According to AAA Washington, there are 10 simple steps every car owner should take in order to be ready for winter.
- Replace your windshield wipers. In the climate of the Northwest, motorists should replace their front and back window wiper blades every six months. After the extreme heat of this past summer, wiper blades are likely to be dried out and brittle and won’t clear the windshield adequately.
- Check your tire pressure. As the temperature drops, so will the pressure in your tires. This can make for unsafe conditions and reduces fuel efficiency.
- Prepare a winter driving kit. This should include: food, water, flashlight with fresh batteries, small snow shovel and brush, traction mats, ice scraper, booster cables, warm blanket, flares or triangle warning devices, heavy gloves, window washing solvent and first aid kit.
- Check the level of your engine oil. Top off if you’re low and have it changed based on the recommendation in your vehicle’s owner’s manual.
- Clean your battery terminals. Wearing gloves and eye protection, use a solution of baking soda and water to loosen up corrosion and clean with a wire brush.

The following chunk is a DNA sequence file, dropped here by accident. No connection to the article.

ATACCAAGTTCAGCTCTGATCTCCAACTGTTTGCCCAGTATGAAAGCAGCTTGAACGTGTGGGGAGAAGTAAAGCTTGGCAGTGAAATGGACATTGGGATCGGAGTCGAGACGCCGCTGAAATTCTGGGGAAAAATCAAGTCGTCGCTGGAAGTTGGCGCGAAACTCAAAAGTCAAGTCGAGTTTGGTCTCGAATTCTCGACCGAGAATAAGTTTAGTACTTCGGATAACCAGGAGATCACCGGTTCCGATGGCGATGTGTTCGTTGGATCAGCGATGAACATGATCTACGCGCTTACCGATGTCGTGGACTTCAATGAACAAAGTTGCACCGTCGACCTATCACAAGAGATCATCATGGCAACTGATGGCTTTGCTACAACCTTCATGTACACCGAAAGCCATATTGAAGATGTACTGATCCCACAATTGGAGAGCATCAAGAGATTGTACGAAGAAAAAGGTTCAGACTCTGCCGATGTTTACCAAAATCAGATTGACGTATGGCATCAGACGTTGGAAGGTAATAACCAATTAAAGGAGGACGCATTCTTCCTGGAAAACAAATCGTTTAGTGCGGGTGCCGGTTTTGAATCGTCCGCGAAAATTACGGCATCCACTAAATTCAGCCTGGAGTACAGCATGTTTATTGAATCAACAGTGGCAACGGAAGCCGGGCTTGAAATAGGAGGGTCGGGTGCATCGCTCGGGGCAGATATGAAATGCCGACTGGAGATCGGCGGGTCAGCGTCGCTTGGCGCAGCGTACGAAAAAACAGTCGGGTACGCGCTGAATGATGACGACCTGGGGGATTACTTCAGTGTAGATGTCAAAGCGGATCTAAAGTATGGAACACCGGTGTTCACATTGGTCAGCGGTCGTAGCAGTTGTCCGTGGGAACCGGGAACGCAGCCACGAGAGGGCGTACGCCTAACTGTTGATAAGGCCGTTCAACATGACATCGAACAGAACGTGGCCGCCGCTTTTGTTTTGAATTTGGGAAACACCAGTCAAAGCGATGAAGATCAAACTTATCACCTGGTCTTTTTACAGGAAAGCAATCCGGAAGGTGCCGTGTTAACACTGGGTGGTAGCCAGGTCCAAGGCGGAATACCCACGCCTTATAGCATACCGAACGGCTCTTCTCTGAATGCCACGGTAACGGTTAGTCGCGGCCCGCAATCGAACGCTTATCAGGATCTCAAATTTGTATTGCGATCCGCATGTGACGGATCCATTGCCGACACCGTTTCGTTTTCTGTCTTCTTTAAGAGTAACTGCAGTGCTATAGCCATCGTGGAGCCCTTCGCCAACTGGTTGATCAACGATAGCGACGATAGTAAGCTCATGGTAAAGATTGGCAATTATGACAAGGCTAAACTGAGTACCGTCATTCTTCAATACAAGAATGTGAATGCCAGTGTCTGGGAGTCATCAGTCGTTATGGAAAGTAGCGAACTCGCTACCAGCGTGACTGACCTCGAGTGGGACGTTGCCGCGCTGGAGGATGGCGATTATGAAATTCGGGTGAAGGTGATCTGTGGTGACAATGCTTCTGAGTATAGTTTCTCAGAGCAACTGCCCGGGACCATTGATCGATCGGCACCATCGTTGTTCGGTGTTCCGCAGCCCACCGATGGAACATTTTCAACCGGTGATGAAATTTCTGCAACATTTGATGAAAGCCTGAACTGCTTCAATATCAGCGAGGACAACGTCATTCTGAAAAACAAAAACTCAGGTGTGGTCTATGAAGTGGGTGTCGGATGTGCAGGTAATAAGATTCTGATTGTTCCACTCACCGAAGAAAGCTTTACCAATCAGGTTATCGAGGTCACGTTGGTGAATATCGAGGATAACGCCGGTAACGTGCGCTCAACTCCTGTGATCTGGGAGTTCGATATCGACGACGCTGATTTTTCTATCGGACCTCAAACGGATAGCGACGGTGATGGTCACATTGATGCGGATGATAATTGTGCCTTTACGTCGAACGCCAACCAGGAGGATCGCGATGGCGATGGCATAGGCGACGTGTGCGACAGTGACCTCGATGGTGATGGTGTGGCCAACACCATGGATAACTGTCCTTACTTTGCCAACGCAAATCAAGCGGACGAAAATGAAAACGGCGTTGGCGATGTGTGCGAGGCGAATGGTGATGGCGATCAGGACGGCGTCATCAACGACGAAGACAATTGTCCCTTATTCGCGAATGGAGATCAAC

- Clean your windows and lights. Increase your safety by cleaning the windows inside and out and your headlights and taillights.
- Check your lights. Make sure none of your light bulbs have burned out, including your emergency and interior lights.
- Make sure your gas cap seals. A loose gas cap can reduce your fuel efficiency and cause a warning light to turn on. A new one can be purchased at your local auto parts store.
- Consider buying tire chains. If you don’t have all-season tires and will likely have to drive in the snow this year, it’s a good idea to purchase tire chains. Last year our extreme winter weather left many motorists stranded on the side of the road and in their driveways. Most auto parts and tire stores ran out of chains within days. Get chains early and store them in your vehicle until spring.
- Read your vehicle’s owner’s manual. This guide will tell you when maintenance should be scheduled on your vehicle and the specs of your tire pressure, tire size, engine oil, etc.
According to Jay McGrew, owner of Seattle's "Superior Auto Care," everyone should make sure their car is winterized -- and "summerized."
"Things, in general, tend to fail when you have great temperature changes," says McGrew.
His auto shop, like virtually all of them, performs a multi-point inspection to make sure your car's ready for the change.